Sunday, October 17, 2010

The Whys and Wherefores of House Rulings

House rules have long been a part of our beloved hobby. They likely started because OD&D, especially just the LBBs, were incredibly rules light. Those first dungeon crawlers didn’t have rules on things they needed, so they invented rulings on the fly. That worked quite well and encouraged folks (rightly) to rely upon the ingenuity of their DM and the creativity of their players where house rules were needed.

As D&D got more complex, house rules seemingly took on a new life. Whereas before, house rules were used to fill in lacuna in the written rules, now they were increasingly becoming used to reject written rules that just didn’t work well for individual DMs and players, depending upon the preferences of the particular gaming group. The more complex the incarnation of D&D, the more common house rules replacing written rules became. Again, this worked beautifully as long as everyone was aware of the preferences of the group in which they played.

Something that’s been bothering me lately is running into people (online and in my FLGS) hiding behind house rules who simply don’t know the written rules at all. As stated above, I have absolutely no problem with house rules. I use them and my group loves them. However, we at least try to learn the written rules and have our own rationale for why we do what we do. But I keep encountering folks who claim to have played since the 70s who reject the written rules in favor of their own rulings, without knowing why or what they’re rejecting.

I hate to keep picking on “DM Vince” from the Roll For Initiative podcast (a podcast I generally recommend and really enjoy) but he’s a perfect example. The other two hosts, Jayson and Nick, have a great grasp of the AD&D rules. When they differ from them, they know the written rules and they know why they opt for their own rulings instead. Vince, on the other hand, never seems to know any single rule, as written, but you can always be certain he’ll just do things his way under the mantle of “old school” gaming. That’s fine as far as it goes. Nobody has to be an expert to play and enjoy (A)D&D. However, he has not one, but TWO podcasts wherein he discusses (A)D&D.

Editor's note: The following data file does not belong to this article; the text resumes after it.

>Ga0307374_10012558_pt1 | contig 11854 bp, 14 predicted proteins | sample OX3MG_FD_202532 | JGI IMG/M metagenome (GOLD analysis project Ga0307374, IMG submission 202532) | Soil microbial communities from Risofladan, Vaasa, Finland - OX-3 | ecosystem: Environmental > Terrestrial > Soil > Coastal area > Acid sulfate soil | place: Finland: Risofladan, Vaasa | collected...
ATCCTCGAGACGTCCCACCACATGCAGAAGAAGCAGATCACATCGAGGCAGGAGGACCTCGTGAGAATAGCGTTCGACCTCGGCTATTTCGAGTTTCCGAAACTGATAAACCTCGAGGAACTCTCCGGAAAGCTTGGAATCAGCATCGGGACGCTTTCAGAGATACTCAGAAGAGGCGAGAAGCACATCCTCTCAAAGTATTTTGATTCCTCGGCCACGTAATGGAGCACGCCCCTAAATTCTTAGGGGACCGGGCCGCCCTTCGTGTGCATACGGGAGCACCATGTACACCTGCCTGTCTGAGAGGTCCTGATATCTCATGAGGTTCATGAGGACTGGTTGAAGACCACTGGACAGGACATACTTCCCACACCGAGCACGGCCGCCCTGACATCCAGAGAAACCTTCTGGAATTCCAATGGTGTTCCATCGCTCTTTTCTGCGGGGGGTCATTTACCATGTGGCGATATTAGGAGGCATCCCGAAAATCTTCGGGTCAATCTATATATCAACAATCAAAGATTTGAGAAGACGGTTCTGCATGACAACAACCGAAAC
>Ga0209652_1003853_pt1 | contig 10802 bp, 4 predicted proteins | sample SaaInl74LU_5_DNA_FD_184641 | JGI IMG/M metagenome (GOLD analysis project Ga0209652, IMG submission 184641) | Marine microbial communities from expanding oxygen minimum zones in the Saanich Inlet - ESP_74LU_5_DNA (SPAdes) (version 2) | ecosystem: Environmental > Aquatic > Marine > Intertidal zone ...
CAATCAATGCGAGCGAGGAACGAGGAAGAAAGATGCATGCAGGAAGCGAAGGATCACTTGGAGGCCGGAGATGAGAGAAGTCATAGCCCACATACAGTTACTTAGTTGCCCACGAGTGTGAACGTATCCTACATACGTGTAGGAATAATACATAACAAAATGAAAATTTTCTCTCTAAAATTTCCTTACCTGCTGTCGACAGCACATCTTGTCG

Again, I don’t mean to pick on any one person. I’m just finding that lots of folks do what DM Vince does: decide against using written rules without knowing what they are or why they’re doing it. By all means, reject the rules as written in favor of your own rulings, but at least know what you’re rejecting and why.

Okay, rant over.


  1. Nice rant! I completely agree - I always like to "play things by the book" for a while in a new game system before I house rule anything. Sometimes that rule that I thought wasn't needed or was written wrong is actually written perfectly. You need to understand the system before you change it. This goes for politics too :P

  2. I agree. Playing through the rules as written at least once is important. Things you thought didn't work might actually work quite well, or have unforseen repercussions in places you'd never anticipated.